Airlines operating at Chicago's O'Hare International Airport have agreed to cut flights to reduce delays that ripple across the country, sources familiar with the talks said yesterday.
The agreements came after two weeks of negotiations with the government, which had warned carriers this month that it would impose a reduced flight schedule at O'Hare if the airlines did not cut flights themselves.
Transportation Secretary Norman Y. Mineta and Federal Aviation Administrator Marion C. Blakey were to fly to O'Hare as soon as today to announce the agreement, according to government and aviation sources who were not allowed to speak publicly about the issue.
"We're optimistic we will have something to share very soon," Transportation Department spokesman Robert Johnson said yesterday. "This is all going according to plan. A voluntary agreement has always been our goal."
Details on the cuts for each carrier were unclear yesterday, but American and United airlines, which together operate 88 percent of the flights at O'Hare, were expected to cut far more flights than other operators. Each carrier negotiated individually with the FAA, and none was told of others' voluntary cuts, the sources said.
The O'Hare negotiations provided a glimpse of just how cutthroat the airline industry has become as financially struggling hub carriers struggle to fend off rapidly growing low-fare airlines that are driving ticket prices down.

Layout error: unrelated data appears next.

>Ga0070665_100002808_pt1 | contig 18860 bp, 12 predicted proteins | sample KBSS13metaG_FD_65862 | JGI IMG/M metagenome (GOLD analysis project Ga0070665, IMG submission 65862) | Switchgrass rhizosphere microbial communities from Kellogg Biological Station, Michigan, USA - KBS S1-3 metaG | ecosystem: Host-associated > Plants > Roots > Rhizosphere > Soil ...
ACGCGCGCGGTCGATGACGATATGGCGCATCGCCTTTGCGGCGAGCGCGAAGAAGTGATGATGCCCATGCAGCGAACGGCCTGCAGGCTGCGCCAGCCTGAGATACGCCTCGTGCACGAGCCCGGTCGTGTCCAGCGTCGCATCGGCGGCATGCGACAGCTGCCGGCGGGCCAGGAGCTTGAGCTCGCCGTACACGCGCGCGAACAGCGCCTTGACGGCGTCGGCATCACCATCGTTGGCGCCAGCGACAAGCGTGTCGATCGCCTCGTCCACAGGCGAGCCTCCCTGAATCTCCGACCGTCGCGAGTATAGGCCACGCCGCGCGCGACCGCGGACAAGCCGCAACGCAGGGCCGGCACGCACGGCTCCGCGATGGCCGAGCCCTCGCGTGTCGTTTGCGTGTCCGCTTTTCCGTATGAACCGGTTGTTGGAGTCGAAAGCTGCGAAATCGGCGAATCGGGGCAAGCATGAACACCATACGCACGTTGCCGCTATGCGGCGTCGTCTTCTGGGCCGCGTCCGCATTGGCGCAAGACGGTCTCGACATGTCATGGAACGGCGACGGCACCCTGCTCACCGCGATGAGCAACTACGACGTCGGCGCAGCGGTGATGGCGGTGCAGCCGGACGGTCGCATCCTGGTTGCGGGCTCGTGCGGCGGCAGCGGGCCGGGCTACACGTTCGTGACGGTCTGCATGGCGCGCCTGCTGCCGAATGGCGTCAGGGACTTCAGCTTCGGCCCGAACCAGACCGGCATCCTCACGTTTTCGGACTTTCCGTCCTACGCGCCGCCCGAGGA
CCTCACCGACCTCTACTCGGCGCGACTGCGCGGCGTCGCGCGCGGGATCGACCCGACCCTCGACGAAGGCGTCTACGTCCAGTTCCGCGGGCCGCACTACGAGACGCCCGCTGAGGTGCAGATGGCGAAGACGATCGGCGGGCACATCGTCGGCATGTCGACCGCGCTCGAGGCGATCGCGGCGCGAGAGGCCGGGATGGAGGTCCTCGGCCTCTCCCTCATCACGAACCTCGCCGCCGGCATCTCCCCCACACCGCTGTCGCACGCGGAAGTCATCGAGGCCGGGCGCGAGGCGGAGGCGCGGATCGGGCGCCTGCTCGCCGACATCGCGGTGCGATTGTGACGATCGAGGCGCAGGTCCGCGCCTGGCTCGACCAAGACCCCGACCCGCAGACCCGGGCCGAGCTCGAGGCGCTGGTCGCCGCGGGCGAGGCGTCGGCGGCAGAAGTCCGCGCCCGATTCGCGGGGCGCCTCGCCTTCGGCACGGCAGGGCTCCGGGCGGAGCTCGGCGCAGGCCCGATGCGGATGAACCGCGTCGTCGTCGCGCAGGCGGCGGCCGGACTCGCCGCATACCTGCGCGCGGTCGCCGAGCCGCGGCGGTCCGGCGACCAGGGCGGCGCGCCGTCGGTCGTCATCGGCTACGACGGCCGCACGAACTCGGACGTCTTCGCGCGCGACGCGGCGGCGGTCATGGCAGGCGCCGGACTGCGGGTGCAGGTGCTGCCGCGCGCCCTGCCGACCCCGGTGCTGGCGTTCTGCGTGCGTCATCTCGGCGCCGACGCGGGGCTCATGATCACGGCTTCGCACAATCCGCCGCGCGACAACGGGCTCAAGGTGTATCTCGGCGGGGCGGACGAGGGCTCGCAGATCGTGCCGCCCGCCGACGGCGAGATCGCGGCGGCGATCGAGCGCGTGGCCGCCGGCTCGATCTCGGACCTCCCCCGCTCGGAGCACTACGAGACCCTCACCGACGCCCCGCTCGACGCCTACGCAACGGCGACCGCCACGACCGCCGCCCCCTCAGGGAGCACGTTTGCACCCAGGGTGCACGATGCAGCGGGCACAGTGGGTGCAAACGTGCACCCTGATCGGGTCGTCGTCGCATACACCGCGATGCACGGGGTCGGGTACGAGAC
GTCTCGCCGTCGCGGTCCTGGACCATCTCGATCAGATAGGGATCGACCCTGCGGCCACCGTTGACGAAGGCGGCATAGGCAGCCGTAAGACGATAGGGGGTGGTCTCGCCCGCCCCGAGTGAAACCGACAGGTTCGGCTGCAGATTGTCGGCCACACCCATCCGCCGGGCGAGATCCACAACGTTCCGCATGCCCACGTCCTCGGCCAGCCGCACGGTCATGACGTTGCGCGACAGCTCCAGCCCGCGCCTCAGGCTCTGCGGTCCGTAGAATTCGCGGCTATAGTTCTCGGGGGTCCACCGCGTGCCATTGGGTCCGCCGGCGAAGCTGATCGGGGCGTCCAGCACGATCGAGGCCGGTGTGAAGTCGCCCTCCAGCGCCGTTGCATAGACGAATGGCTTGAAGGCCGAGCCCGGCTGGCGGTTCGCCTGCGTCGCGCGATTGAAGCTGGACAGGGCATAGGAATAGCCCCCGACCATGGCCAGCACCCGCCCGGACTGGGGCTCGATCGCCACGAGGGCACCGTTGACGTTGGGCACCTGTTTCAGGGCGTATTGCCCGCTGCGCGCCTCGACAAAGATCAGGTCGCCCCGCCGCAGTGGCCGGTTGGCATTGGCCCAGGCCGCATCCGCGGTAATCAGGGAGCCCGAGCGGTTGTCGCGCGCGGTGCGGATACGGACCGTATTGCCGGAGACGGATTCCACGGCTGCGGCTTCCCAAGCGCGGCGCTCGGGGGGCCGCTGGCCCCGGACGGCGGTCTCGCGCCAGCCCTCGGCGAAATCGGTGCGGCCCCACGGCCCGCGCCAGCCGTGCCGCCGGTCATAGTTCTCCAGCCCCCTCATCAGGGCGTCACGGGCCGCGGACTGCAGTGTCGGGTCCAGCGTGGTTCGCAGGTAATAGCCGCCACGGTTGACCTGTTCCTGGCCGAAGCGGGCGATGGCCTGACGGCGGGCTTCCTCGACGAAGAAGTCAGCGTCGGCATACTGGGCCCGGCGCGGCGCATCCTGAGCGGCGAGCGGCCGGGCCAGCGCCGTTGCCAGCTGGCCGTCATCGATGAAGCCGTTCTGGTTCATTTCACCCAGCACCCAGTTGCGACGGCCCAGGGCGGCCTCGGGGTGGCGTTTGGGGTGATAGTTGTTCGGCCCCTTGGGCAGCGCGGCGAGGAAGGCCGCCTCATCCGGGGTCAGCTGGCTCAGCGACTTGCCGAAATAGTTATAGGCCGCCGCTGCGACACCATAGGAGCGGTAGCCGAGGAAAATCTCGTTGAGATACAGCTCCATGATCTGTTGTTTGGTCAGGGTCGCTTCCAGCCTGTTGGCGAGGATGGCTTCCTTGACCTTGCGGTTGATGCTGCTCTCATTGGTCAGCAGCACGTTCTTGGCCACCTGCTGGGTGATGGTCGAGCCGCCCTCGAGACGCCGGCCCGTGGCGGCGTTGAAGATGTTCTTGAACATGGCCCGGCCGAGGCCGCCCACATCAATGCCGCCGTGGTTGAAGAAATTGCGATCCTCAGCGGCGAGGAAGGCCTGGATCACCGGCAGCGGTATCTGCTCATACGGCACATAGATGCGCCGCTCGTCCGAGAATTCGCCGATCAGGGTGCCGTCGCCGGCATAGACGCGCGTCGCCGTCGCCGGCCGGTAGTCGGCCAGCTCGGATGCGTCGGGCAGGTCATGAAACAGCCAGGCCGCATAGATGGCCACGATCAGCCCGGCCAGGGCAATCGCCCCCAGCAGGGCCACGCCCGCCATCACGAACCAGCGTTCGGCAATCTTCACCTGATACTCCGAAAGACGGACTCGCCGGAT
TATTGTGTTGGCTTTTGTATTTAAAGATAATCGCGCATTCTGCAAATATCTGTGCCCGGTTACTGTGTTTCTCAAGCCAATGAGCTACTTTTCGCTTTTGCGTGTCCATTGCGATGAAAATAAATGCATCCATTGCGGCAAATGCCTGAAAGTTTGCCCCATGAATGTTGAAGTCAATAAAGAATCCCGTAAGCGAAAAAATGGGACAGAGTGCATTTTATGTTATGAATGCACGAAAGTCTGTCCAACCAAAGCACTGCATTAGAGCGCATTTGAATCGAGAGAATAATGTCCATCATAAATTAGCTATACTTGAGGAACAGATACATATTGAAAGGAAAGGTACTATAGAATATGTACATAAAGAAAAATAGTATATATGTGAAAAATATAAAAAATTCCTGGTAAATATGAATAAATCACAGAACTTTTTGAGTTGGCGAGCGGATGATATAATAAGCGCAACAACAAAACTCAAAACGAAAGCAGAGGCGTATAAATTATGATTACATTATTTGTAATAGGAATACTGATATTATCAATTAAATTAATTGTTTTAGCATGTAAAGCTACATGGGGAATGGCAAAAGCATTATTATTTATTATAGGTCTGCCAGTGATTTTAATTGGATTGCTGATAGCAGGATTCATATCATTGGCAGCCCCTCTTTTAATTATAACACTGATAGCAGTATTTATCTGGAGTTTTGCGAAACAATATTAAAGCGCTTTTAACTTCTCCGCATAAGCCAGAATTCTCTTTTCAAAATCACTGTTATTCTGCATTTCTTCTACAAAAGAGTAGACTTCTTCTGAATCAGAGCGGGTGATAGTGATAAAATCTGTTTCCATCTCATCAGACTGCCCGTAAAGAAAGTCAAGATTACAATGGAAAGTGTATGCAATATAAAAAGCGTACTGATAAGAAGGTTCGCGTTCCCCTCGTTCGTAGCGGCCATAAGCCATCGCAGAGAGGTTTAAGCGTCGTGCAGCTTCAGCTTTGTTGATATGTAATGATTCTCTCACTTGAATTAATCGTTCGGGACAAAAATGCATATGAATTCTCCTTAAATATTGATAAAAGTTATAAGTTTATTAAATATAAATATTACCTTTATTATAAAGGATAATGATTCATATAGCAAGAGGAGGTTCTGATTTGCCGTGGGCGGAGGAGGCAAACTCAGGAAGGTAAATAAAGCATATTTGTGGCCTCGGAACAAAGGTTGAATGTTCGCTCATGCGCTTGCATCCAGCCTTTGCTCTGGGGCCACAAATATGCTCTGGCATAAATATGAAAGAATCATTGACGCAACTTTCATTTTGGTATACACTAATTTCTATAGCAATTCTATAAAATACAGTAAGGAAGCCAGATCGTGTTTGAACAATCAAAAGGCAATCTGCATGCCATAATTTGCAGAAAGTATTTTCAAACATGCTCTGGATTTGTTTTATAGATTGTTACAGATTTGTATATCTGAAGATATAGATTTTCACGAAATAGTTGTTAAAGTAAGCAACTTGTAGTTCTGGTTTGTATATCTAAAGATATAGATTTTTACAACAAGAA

In public filings with the FAA, AMR Corp.'s American and UAL Corp.'s United expressed concern that cutting flights at Chicago, a city where both carriers operate hubs crucial to their operations, would harm their already fragile financial situations. Low-fare airlines argued that they couldn't reduce many flights because they operate only a few to begin with, and eliminating them would effectively remove competition and result in higher fares.
"The focus of this exercise should properly be on American and United," said Flyi Inc.'s Independence Air in its filing with the FAA. "It is these two carriers that have created the problem."
United Airlines retorted that it and American already have agreed to voluntarily cut flights twice at O'Hare, only to see other carriers fill in the gaps. Cutting flights further could wreak "substantial" economic damage on the airline, United said in its filing. "Further substantial schedule changes, even if voluntary, would force United to turn away an increasing number of passengers -- an opportunity cost that United can scarcely afford to incur," its filing stated.
Record-level congestion and delays this year prompted the FAA to use its new authority to ask carriers with operations at O'Hare to meet Aug. 4 at the FAA's headquarters in Washington and offer voluntary flight cuts during peak hours. After two days of face-to-face meetings with each carrier, the FAA continued negotiations by phone last week.
The FAA asked carriers to cut flights overall by about 5 percent during peak hours beginning in November, when the airlines begin flying a new fall schedule. During the talks, however, the FAA showed a willingness to consider a slightly smaller cut in flights from the level it had originally proposed, said government and aviation sources.
One out of every three flights arriving at O'Hare is delayed, according to Department of Transportation figures, and 36.6 percent of all delayed flights keep passengers waiting for more than an hour.
The negotiations have proved to be tricky because Justice Department antitrust laws required individual negotiations with each carrier. Airlines were not allowed to discuss flight cuts with one another, and they could not offer flight cuts based on another airline's offer. In their separate public filings, American and United suggested that they be allowed to swap or sell slots to another airline at O'Hare.
Transportation spokesman Johnson declined to comment on whether that would be allowed.